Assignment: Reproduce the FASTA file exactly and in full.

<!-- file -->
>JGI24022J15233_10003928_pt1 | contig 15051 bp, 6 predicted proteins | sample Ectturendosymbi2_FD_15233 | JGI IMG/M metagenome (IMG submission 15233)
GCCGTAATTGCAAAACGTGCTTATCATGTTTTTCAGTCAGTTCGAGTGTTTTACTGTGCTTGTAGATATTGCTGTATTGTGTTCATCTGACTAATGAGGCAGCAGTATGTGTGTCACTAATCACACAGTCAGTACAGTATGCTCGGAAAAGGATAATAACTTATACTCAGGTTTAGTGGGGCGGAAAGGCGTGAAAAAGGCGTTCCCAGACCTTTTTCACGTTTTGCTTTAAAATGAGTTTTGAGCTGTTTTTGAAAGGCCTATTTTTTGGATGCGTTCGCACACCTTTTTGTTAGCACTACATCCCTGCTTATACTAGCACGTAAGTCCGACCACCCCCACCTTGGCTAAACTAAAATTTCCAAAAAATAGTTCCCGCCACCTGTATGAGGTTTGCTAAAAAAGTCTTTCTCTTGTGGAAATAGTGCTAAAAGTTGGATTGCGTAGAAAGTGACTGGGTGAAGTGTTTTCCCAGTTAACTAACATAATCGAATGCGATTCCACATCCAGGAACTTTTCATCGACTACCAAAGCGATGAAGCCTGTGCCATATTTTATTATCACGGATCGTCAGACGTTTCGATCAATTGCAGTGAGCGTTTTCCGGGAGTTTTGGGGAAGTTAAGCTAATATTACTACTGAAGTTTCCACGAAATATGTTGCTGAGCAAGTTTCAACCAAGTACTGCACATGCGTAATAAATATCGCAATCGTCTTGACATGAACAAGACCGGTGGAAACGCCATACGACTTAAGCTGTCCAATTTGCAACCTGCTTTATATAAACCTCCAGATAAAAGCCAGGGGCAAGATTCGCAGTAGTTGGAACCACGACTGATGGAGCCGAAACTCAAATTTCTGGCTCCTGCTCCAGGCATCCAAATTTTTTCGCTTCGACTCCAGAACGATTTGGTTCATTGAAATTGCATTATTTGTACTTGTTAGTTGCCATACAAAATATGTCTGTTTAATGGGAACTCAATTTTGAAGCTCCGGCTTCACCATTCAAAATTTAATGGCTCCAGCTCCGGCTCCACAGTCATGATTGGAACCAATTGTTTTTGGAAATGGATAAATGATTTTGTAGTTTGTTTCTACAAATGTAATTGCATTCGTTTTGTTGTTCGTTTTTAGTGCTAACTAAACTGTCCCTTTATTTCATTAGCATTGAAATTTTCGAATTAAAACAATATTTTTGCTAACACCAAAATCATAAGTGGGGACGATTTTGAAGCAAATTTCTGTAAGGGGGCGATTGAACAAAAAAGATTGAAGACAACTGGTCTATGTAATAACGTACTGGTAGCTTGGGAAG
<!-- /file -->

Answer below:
>JGI24022J15233_10003928_pt1 | contig 15051 bp, 6 predicted proteins | sample Ectturendosymbi2_FD_15233 | JGI IMG/M metagenome (IMG submission 15233)
GCCGTAATTGCAAAACGTGCTTATCATGTTTTTCAGTCAGTTCGAGTGTTTTACTGTGCTTGTAGATATTGCTGTATTGTGTTCATCTGACTAATGAGGCAGCAGTATGTGTGTCACTAATCACACAGTCAGTACAGTATGCTCGGAAAAGGATAATAACTTATACTCAGGTTTAGTGGGGCGGAAAGGCGTGAAAAAGGCGTTCCCAGACCTTTTTCACGTTTTGCTTTAAAATGAGTTTTGAGCTGTTTTTGAAAGGCCTATTTTTTGGATGCGTTCGCACACCTTTTTGTTAGCACTACATCCCTGCTTATACTAGCACGTAAGTCCGACCACCCCCACCTTGGCTAAACTAAAATTTCCAAAAAATAGTTCCCGCCACCTGTATGAGGTTTGCTAAAAAAGTCTTTCTCTTGTGGAAATAGTGCTAAAAGTTGGATTGCGTAGAAAGTGACTGGGTGAAGTGTTTTCCCAGTTAACTAACATAATCGAATGCGATTCCACATCCAGGAACTTTTCATCGACTACCAAAGCGATGAAGCCTGTGCCATATTTTATTATCACGGATCGTCAGACGTTTCGATCAATTGCAGTGAGCGTTTTCCGGGAGTTTTGGGGAAGTTAAGCTAATATTACTACTGAAGTTTCCACGAAATATGTTGCTGAGCAAGTTTCAACCAAGTACTGCACATGCGTAATAAATATCGCAATCGTCTTGACATGAACAAGACCGGTGGAAACGCCATACGACTTAAGCTGTCCAATTTGCAACCTGCTTTATATAAACCTCCAGATAAAAGCCAGGGGCAAGATTCGCAGTAGTTGGAACCACGACTGATGGAGCCGAAACTCAAATTTCTGGCTCCTGCTCCAGGCATCCAAATTTTTTCGCTTCGACTCCAGAACGATTTGGTTCATTGAAATTGCATTATTTGTACTTGTTAGTTGCCATACAAAATATGTCTGTTTAATGGGAACTCAATTTTGAAGCTCCGGCTTCACCATTCAAAATTTAATGGCTCCAGCTCCGGCTCCACAGTCATGATTGGAACCAATTGTTTTTGGAAATGGATAAATGATTTTGTAGTTTGTTTCTACAAATGTAATTGCATTCGTTTTGTTGTTCGTTTTTAGTGCTAACTAAACTGTCCCTTTATTTCATTAGCATTGAAATTTTCGAATTAAAACAATATTTTTGCTAACACCAAAATCATAAGTGGGGACGATTTTGAAGCAAATTTCTGTAAGGGGGCGATTGAACAAAAAAGATTGAAGACAACTGGTCTATGTAATAACGTACTGGTAGCTTGGGAAG